The 3D-printing technology, or additive manufacturing as it is often called, has long made the step out of scientific research laboratories into industrial...

Im Focus: Mimicking nature's cellular architectures via 3-D printing

Research offers new level of control over the structure of 3-D printed materials

Nature does amazing things with limited design materials. Grass, for example, can support its own weight, resist strong wind loads, and recover after being...

Im Focus: Three Magnetic States for Each Hole

Nanometer-scale magnetic perforated grids could create new possibilities for computing. Together with international colleagues, scientists from the Helmholtz Zentrum Dresden-Rossendorf (HZDR) have shown how a cobalt grid can be reliably programmed at room temperature. In addition they discovered that for every hole ("antidot") three magnetic states can be configured. The results have been published in the journal "Scientific Reports".

Physicist Dr. Rantej Bali from the HZDR, together with scientists from Singapore and Australia, designed a special grid structure in a thin layer of cobalt in...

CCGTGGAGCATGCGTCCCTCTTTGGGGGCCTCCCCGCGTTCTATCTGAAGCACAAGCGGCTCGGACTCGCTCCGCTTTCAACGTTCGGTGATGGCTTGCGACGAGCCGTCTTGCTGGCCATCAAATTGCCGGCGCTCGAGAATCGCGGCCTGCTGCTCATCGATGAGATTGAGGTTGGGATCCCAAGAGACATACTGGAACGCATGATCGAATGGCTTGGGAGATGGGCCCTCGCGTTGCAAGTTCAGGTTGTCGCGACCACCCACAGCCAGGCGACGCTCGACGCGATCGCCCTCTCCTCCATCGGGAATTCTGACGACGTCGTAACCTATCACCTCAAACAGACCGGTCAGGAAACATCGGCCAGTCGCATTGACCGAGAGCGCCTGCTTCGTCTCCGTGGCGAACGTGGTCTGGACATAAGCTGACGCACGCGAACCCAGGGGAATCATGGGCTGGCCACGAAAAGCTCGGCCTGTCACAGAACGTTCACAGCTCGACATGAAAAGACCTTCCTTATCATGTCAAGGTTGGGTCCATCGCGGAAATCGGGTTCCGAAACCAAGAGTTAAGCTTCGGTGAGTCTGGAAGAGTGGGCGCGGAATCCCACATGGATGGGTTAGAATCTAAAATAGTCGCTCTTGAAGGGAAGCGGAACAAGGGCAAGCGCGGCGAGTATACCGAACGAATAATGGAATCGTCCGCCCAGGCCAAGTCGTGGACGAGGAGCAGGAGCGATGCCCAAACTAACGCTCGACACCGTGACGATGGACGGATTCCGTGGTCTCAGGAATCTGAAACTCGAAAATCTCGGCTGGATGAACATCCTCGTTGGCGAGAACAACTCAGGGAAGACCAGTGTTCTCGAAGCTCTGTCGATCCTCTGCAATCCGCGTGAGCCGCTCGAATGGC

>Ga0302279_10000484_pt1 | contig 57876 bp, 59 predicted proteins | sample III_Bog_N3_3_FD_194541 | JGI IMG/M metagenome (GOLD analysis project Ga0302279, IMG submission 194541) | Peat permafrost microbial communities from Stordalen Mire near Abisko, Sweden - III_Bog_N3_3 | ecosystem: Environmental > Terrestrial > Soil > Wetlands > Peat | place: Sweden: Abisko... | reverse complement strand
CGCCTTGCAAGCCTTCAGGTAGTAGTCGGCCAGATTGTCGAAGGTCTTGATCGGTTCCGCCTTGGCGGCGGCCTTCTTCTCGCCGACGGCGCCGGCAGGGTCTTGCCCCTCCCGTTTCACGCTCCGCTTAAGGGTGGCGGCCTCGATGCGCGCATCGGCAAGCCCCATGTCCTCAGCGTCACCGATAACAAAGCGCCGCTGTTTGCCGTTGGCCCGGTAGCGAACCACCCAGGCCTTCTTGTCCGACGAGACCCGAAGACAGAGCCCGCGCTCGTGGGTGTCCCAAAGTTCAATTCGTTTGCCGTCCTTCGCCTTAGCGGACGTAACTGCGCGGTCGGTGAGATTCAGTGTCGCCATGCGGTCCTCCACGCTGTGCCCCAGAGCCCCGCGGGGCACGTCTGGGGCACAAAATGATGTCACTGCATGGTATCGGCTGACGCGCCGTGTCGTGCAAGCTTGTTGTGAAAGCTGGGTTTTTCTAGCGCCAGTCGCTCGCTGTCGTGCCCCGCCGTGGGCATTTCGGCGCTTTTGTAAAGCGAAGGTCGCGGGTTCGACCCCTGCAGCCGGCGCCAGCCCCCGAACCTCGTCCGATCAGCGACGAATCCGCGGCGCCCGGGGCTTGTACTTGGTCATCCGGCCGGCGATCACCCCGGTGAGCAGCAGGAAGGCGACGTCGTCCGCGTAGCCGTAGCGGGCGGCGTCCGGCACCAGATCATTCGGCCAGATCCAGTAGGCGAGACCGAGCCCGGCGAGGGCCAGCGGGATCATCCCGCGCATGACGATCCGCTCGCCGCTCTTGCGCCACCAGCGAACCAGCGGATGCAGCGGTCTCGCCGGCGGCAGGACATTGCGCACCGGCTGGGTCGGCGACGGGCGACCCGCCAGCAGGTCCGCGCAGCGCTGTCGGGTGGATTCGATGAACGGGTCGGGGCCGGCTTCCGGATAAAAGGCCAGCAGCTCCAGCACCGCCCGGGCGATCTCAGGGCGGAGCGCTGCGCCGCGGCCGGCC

All Focus news of the innovation-report >>>

Anzeige

Anzeige

Event News

Booth and panel discussion – The Lindau Nobel Laureate Meetings at the AAAS 2017 Annual Meeting

13.02.2017 | Event News

Complex Loading versus Hidden Reserves

10.02.2017 | Event News

International Conference on Crystal Growth in Freiburg

09.02.2017 | Event News

 
Latest News

Stingless bees have their nests protected by soldiers

24.02.2017 | Life Sciences

New risk factors for anxiety disorders

24.02.2017 | Life Sciences

MWC 2017: 5G Capital Berlin

24.02.2017 | Trade Fair News

VideoLinks
B2B-VideoLinks
More VideoLinks >>>